“We want Burger King!” We yelled in unison.
I was 11 and my two cousins were about the same age. We had just left Cuba a few months earlier. We had left a country where the food was rationed and burgers were a luxury if not a thing of legend.
“You’re not going to eat there!” My aunt replied. “We made dinner so that you guys can eat at home!”
In response, me and my cousins locked ourselves in our room, and in the tradition of many Cuban political prisoners, I decided that if our demands were not met, then we wouldn’t eat at all.
“We’re on strike” I said softly, with tears in my eyes. Then I slammed the door and climbed onto the top bunk bed. My cousin Yinet was up there with me. Danay was on the bottom bunk, but was also firm in her belief. No Burger King, no food.
It wasn’t as if we never ate there. As a matter of fact, we had just had dinner there only a few days ago. But in our youthful stubbornness, we needed to eat Burger King that night. But to be honest, my reason for organizing the strike was more than a desire to eat a cheeseburger, minus the pickles.
A few months earlier, I had not only left my friends and my country, but I had left behind my parents. For legal and complicated reasons, they weren’t able to leave Cuba. The day of my departure, I remember being kissed and hugged by both my parents at the airport. And even though I wanted to say that I loved them and I wanted to cry, I felt numb. I wanted to prove to my dad that “men don’t cry,” an adage that I had been told all my life, which only confused me when I saw a few tears in his eyes.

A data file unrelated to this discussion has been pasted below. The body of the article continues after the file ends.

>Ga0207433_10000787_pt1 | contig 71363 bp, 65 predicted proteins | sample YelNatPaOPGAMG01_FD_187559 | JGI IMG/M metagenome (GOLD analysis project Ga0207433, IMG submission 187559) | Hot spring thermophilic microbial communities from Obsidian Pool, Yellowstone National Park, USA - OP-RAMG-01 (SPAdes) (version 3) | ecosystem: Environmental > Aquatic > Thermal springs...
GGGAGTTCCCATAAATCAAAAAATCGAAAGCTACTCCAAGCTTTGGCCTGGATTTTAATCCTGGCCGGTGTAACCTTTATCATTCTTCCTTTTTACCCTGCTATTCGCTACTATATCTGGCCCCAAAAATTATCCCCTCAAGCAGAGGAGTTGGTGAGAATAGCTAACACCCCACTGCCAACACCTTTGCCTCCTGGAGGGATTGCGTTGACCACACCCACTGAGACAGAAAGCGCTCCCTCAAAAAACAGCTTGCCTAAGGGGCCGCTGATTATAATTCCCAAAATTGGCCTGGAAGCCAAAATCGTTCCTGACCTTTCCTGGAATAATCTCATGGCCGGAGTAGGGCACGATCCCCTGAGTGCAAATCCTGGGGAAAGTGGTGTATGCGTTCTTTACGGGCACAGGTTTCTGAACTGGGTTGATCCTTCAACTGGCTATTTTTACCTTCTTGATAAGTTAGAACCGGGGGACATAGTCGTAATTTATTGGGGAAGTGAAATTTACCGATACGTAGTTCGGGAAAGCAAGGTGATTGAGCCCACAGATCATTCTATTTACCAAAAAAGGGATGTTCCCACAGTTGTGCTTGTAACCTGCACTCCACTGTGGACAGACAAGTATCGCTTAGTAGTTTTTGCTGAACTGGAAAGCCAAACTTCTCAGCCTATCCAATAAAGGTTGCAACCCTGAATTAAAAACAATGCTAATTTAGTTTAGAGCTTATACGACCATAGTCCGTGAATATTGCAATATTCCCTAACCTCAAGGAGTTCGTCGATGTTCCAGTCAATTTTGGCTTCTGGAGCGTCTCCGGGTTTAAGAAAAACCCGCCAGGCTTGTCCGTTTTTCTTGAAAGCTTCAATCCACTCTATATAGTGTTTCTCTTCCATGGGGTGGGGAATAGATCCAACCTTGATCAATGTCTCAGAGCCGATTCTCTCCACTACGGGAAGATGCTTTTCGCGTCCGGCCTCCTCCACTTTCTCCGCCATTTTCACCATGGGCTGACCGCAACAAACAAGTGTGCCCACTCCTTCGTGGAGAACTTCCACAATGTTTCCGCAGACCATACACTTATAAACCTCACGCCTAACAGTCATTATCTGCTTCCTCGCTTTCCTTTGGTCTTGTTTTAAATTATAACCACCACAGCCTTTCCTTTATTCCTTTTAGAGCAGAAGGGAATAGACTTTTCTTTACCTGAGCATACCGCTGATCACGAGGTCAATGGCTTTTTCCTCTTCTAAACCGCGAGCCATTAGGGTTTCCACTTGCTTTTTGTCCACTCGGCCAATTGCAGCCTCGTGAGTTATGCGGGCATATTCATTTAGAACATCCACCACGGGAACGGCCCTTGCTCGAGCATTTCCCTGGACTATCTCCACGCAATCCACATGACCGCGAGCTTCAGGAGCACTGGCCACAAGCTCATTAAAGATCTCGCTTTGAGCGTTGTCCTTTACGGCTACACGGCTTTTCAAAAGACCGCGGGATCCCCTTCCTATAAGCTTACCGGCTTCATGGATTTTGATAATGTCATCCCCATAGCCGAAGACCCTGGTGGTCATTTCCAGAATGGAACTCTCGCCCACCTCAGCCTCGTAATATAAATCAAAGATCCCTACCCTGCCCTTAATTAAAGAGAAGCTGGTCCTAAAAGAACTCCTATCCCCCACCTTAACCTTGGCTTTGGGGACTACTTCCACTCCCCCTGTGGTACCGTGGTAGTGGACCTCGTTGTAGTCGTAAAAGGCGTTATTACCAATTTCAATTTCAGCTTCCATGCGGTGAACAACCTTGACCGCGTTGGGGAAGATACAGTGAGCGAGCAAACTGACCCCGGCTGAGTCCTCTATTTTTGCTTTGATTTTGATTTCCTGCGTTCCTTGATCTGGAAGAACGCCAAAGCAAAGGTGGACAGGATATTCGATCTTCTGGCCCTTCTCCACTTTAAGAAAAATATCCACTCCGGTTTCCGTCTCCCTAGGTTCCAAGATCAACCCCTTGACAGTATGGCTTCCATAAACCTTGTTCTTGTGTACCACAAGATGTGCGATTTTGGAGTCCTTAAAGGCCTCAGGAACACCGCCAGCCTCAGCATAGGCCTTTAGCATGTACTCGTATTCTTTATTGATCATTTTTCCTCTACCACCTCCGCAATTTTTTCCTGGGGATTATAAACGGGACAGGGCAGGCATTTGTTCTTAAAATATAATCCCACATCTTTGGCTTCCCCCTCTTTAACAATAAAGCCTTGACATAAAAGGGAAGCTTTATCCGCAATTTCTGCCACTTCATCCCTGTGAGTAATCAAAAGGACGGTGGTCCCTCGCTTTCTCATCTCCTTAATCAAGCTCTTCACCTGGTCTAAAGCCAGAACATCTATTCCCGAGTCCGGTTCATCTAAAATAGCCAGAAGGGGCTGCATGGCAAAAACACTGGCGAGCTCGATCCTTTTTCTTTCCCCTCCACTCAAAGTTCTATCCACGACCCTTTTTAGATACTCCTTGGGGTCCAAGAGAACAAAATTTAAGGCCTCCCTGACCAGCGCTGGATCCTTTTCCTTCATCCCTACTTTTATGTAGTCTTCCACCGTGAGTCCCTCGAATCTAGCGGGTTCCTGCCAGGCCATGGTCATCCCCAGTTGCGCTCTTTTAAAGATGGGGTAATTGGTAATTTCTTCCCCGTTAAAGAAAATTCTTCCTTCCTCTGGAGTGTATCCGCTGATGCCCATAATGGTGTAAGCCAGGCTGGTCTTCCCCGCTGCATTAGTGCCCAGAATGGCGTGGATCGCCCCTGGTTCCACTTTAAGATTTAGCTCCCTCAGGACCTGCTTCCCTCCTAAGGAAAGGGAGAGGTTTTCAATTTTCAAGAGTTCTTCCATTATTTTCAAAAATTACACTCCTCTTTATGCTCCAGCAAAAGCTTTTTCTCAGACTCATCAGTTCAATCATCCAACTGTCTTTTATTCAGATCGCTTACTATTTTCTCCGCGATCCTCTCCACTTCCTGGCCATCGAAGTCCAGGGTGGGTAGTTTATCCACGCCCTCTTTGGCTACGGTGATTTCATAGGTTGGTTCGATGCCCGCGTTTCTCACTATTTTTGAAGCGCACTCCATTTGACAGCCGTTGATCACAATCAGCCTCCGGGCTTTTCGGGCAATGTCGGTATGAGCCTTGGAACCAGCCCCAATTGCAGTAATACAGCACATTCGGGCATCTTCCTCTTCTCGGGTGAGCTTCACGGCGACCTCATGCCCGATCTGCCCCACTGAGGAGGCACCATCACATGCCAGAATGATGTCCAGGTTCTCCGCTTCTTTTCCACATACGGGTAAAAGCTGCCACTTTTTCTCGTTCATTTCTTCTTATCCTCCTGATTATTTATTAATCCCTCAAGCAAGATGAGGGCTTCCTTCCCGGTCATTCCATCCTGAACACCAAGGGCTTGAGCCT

In Cuba, you have to walk from the airport to the plane. That is, you’re actually walking on the runway. I remember walking in a single file, following my aunt and uncle. My two cousins and my great grandmother were also with me. Before I stepped inside the airplane, I did what most Cuban exiles in front of me did, I looked back, not only to catch a glimpse of my parents, but to say goodbye to the island. Our destination was South Florida.
Now, a few months later, my numbness was shattered and a wave of regret and emotion had come over me. Had I chosen the right thing? I missed my parents very much, but I didn’t feel comfortable sharing my feelings with anyone and I didn’t want to cry in front of my cousins who were girls. So, I made my stand with the Burger King issue. When I cried that night, I wasn’t thinking that my aunt and uncle were being mean, but I was crying for my parents. It was a charade. It was a ruse, just like the Cuban Revolution.
But unlike the Cuban political prisoners, many who have died of hunger strikes, my aunt finally gave in. They would drive to Burger King and buy us dinner. My uncle did warn us that if we pulled a stunt like that again we would go hungry that night. I’ve never seen him so mad, so I believed him.
Later, as I ate my cheeseburger, I felt a bit better, now that I had unchained my deep emotions and allowed myself to cry. Sometimes a good cry is all that the soul needs.